Is it possible to trace direct connections between the Ariosophists and the Nazis, as has been claimed? To some extent it is. Himmler took many Ariosophist ideas seriously and maintained a research bureau on such matters, presided over by K. M. Wiligut, a self proclaimed psychic archeologist, whom he promoted to general rank in the SS; but Himmler’s interest in these matters was widely regarded as eccentric even by the rest of the Nazi hierarchy. However it does seem likely that Hitler met von Liebenfels on one occasion in pre-1914 Vienna. He may have been familiar with the writings of von List, and there is no doubt that the swastika was first used as an emblem by Ariosophists. However, all of this does certainly not serve, as is sometime alleged, to establish occultism, still less Satanism, as is sometimes sensationally claimed, as the real force behind the Nazi Party, any more than one might make a similar claim for the British Labour Party, on the basis of the involvement of the Theosophist Annie Besant in the Fabian Society, or the Spiritualist beliefs of Kier Hardie and the Swedenborgian ones of Ramsey Macdonald.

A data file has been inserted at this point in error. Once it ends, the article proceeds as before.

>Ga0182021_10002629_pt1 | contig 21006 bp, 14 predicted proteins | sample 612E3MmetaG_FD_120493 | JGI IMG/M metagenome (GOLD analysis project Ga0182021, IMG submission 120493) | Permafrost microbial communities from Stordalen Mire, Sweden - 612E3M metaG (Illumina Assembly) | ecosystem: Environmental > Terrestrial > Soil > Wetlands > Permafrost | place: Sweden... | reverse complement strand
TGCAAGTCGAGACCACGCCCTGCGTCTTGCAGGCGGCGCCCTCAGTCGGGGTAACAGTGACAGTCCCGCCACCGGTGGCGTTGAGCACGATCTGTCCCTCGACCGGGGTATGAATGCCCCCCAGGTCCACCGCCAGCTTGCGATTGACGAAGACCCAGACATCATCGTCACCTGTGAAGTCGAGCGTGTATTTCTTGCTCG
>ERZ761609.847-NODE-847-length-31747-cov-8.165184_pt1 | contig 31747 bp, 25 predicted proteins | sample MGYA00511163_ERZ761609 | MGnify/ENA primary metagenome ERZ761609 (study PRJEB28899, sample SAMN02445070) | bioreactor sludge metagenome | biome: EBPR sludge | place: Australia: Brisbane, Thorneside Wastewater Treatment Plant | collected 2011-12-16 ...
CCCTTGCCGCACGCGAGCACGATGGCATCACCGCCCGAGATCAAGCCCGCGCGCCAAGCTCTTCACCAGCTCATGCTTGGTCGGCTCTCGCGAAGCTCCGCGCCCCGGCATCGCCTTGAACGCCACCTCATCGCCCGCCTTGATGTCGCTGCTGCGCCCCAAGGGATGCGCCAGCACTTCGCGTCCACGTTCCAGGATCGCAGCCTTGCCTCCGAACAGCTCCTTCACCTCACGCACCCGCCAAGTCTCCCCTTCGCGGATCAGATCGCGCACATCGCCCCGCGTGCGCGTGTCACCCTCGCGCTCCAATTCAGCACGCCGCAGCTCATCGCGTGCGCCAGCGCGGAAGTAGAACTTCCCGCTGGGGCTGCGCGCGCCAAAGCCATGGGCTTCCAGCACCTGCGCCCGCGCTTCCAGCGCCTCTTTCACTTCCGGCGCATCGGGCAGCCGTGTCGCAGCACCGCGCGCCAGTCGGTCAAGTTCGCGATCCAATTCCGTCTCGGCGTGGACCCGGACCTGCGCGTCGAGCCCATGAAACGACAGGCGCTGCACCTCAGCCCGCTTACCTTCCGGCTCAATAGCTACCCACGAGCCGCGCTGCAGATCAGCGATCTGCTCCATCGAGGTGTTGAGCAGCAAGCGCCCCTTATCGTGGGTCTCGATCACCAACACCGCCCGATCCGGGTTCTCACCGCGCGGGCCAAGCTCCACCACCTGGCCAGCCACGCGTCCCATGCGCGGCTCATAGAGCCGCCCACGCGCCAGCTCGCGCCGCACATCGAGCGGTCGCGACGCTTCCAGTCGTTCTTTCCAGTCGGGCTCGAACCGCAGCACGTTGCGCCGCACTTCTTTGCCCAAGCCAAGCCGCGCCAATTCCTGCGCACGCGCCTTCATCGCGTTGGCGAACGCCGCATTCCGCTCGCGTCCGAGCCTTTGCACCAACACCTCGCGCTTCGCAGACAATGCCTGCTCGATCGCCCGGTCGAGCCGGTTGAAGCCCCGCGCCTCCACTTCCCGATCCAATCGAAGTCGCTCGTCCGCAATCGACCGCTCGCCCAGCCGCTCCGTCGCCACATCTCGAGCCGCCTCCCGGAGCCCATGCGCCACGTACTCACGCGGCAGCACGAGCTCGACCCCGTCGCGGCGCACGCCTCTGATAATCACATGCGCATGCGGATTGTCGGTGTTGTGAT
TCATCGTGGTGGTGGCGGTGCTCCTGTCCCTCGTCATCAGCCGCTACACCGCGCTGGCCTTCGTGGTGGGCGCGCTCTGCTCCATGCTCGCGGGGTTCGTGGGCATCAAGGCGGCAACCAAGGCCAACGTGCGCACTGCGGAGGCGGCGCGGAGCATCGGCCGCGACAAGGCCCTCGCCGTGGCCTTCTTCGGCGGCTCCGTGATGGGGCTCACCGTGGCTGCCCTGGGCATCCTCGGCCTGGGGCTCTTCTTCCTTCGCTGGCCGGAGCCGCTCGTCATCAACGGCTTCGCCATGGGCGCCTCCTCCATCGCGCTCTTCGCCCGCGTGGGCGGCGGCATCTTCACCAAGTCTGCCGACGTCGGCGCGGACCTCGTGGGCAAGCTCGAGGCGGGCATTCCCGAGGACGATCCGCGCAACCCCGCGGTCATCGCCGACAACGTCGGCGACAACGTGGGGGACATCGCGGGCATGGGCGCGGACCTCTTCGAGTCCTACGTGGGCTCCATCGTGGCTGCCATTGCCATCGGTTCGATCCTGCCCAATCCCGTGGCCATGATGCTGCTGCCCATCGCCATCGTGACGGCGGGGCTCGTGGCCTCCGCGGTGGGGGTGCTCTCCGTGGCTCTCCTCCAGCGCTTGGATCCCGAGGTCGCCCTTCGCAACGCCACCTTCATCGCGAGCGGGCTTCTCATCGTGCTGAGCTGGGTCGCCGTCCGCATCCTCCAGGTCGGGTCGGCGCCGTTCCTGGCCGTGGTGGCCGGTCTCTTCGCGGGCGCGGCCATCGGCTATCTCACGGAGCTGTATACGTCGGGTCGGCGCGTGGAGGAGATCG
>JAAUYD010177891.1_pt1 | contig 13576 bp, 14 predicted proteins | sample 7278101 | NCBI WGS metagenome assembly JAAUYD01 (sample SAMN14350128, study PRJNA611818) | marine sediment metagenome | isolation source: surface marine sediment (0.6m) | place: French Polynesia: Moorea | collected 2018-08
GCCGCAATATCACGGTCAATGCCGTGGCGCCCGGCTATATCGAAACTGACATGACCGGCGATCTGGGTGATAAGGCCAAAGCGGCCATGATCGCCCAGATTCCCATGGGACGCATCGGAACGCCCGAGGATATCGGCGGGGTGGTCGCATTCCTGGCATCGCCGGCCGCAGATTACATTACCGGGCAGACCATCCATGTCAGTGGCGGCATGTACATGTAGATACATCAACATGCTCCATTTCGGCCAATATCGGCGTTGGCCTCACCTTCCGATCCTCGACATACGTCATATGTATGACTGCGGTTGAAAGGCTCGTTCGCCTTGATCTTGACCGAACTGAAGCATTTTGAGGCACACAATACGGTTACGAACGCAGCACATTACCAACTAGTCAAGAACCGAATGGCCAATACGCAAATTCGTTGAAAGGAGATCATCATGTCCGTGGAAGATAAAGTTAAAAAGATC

The ideas the Ariosophists shared with the Nazis, such as antisemitism and a belief in racial superiority were common ones in the nineteenth century. The main distinctive strand in Nazi beliefs that may be regarded as having been transmitted by the Ariosophists was its apocalyptic overview. Von List had based part of his ideas on mediaeval German beliefs of the coming Emperor (often identified with a resurrected Frederick Barbarossa) who would slaughter the Jews and other enemies of God, and institute a Messianic kingdom. (These ideas and their influence on peasant revolts in the Middle Ages are described in detail in Norman Cohn’s Pursuit of the Millennium.) It is scarcely fanciful to see ideas of the ‘thousand year Reich’ and the ‘final solution’ as twentieth century apocalyptic ideas; but apocalyptic beliefs are part of a Christian tradition rather than an occult one, and today are being maintained in the US by those who proclaim themselves foes of occultism and Satanism.